Against all expectations the Q2 GDP figures for the UK economy demonstrated a growth of a remarkable 1.1%, one of the highest figures found anywhere amongst the emerging economies. Whilst political parties on both sides of the House debated as to who should receive the credit for such a boost, the real results were being felt across the markets.
As the figures were released, unsurprisingly, sterling took a bounce against both the dollar and the euro. This hike wasn’t solely the result of the good GDP figures for the UK, but also on the back of fears that the stress-testing of euro banks would reveal that some banks weren’t quite up to scratch. These fears were later born out, and sterling looks set to rise further across the coming week.
Economic experts in the UK predicted rather gloomily that the 1.1% growth would be as a good as it gets, pointing to the growth provided by the building and construction sector as a one-off due to catching up on the backlog left behind after the particularly bad weather of the winter.
There is, however, another problem in the long run for the UK economy and that’s the fact that as long as it continues to perform well (or, more accurately, outperform the eurozone) sterling growing stronger is not actually going to be that much of an assistance to the recovery. The UK’s largest trading partner by far is Europe, and the government really needs a weaker pound against the euro to bring in extra trade to the UK and further drive the recovery.
Of course, on current evidence, that simply isn’t going to happen, or not for any time soon, leaving the UK without a major region to export to (a problem that isn’t unique to Britain by any stretch) and relying, to a certain extent, on exports to continue the boost in the economy. Whilst the services sector may continue to perform strongly, there are other places in the world to do business and that business is likely to gravitate away from the UK if it’s much cheaper to do it somewhere else.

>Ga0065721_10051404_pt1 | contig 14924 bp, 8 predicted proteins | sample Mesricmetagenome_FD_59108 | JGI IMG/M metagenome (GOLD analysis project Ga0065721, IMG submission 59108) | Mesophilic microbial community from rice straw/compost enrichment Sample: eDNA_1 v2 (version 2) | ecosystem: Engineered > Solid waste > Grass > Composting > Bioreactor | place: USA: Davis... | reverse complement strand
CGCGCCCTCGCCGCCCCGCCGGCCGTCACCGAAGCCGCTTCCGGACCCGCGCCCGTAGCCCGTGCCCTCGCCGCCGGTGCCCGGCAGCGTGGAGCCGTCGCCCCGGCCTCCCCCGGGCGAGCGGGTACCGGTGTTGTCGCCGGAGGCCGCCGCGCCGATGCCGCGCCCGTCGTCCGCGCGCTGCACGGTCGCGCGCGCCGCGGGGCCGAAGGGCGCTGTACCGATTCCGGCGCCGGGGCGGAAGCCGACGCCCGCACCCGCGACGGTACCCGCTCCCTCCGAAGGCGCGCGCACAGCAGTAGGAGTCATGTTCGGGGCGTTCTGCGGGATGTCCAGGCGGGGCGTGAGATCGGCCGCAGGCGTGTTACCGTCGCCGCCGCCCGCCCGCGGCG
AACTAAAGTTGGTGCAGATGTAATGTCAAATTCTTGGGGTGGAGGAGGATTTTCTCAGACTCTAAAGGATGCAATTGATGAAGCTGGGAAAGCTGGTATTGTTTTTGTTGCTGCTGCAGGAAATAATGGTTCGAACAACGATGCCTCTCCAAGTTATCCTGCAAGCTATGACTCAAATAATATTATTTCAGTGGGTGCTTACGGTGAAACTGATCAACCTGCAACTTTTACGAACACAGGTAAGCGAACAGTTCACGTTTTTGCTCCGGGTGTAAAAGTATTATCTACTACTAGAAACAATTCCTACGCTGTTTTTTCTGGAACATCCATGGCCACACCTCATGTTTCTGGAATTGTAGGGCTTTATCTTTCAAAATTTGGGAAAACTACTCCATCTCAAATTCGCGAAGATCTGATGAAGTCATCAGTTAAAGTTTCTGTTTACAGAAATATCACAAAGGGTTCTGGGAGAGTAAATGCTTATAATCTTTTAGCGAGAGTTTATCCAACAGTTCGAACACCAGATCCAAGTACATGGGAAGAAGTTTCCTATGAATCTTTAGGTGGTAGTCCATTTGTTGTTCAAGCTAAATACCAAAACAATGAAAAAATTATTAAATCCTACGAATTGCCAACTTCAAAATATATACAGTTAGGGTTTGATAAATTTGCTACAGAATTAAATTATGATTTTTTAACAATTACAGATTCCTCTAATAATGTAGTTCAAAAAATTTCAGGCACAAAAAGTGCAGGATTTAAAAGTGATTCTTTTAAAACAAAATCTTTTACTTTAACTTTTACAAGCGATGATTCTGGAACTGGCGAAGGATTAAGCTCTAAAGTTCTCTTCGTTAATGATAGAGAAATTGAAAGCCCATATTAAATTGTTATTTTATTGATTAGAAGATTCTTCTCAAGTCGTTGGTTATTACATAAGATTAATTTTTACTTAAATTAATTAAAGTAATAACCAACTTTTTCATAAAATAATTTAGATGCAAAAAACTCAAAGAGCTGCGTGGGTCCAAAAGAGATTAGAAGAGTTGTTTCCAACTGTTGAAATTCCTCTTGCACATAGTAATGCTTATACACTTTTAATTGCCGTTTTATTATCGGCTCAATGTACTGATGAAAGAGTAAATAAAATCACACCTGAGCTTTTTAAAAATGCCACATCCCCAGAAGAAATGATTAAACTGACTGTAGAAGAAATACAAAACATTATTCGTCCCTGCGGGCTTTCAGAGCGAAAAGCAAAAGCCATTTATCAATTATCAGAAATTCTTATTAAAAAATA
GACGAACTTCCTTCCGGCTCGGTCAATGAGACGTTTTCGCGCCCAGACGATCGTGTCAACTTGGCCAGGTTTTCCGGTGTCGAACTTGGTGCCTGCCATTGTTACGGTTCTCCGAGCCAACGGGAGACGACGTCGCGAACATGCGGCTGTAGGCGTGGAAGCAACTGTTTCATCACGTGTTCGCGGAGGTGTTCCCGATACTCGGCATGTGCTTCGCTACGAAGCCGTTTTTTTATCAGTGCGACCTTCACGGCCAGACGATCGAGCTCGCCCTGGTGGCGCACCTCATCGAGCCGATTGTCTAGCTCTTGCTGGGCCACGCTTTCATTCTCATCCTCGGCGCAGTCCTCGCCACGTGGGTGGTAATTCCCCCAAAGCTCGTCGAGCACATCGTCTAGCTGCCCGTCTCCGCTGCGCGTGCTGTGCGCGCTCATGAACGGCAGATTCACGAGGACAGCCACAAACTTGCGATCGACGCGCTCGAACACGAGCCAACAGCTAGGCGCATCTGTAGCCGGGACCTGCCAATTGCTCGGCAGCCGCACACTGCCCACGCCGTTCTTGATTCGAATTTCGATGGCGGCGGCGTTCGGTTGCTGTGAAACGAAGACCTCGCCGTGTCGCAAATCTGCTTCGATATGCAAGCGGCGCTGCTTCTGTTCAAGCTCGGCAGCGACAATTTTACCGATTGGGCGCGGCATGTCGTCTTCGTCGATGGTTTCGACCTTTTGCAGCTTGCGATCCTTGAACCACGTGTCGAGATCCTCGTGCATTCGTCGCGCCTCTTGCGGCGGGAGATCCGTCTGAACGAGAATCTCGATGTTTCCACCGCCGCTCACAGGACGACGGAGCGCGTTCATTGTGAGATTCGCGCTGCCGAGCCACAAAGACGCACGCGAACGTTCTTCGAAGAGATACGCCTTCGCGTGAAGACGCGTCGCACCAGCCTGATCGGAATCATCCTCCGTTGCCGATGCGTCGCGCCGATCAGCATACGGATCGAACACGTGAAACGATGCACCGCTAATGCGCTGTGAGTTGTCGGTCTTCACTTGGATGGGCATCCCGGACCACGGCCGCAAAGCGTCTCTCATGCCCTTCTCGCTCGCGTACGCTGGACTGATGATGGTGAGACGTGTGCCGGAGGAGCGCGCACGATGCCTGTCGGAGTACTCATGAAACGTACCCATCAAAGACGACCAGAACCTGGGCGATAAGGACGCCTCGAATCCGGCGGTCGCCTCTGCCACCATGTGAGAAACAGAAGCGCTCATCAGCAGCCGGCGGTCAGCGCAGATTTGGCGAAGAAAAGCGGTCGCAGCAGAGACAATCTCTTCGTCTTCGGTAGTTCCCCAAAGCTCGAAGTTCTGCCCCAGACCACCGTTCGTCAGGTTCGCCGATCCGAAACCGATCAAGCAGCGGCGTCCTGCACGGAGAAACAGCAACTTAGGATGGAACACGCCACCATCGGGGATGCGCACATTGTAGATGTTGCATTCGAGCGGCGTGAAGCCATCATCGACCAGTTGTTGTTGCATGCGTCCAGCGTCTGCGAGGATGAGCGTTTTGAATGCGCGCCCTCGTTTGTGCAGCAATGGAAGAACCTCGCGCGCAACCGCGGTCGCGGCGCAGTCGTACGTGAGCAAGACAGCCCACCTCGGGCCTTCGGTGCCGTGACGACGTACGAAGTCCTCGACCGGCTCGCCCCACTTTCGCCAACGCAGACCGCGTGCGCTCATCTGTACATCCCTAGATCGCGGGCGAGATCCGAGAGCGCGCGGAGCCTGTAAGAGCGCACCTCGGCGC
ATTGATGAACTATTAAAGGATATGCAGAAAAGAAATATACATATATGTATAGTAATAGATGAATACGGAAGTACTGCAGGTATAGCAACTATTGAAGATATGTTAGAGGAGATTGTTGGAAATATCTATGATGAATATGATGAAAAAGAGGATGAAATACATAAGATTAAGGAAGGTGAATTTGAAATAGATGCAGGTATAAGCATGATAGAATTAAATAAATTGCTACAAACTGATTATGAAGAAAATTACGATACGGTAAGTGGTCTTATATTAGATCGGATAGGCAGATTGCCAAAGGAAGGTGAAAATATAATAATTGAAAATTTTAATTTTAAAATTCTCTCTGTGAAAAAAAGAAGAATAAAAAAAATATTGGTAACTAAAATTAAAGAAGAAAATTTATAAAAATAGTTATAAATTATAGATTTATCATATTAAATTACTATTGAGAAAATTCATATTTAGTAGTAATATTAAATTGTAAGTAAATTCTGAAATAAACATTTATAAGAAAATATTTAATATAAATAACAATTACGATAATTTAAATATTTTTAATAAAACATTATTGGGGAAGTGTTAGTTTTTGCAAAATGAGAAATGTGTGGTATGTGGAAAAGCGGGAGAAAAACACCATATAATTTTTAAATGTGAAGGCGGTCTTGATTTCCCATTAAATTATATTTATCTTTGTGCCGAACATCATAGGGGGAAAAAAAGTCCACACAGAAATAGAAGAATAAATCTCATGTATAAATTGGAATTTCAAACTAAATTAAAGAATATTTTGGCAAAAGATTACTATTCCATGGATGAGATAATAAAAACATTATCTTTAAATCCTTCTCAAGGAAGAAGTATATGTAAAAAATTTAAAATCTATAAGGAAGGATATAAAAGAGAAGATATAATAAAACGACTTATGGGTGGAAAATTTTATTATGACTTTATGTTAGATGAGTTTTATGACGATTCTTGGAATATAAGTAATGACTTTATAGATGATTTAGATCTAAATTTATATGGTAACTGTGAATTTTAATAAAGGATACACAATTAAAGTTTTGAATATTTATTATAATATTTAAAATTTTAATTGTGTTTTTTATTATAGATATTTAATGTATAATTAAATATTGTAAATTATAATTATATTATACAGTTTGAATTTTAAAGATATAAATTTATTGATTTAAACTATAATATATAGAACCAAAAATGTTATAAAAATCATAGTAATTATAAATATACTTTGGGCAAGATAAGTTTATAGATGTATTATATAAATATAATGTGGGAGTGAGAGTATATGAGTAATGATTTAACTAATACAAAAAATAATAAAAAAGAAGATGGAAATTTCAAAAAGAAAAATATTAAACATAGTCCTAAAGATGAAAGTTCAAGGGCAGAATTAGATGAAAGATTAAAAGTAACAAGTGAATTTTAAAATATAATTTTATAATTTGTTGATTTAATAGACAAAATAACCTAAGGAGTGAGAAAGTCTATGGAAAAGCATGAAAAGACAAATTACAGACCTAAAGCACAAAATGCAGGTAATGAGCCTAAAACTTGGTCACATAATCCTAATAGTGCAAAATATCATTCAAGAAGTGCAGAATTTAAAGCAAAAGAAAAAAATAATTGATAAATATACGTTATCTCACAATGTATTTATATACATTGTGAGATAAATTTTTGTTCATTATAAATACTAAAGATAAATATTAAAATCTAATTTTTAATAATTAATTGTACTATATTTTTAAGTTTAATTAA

So, sterling finds itself in between a rock and a hard place and some people are arguing that it would have been better to join the euro and be in the position of Germany, for example, which has seen exports within Europe increase rapidly over the last decade. Of course, a German bank failed the stress-tests as well, so there are further problems to be dealt with in the eurozone.
It is not an overstatement to say that the strength of sterling will dictate the strength and the extent of the recovery in the UK economy. Regardless of how you trade in the markets, whether it’s directly or through a spread betting company like CMC Markets, make sure you keep an eye on the comparative strength of sterling against the other major currencies, it is guaranteed to have an impact on your markets.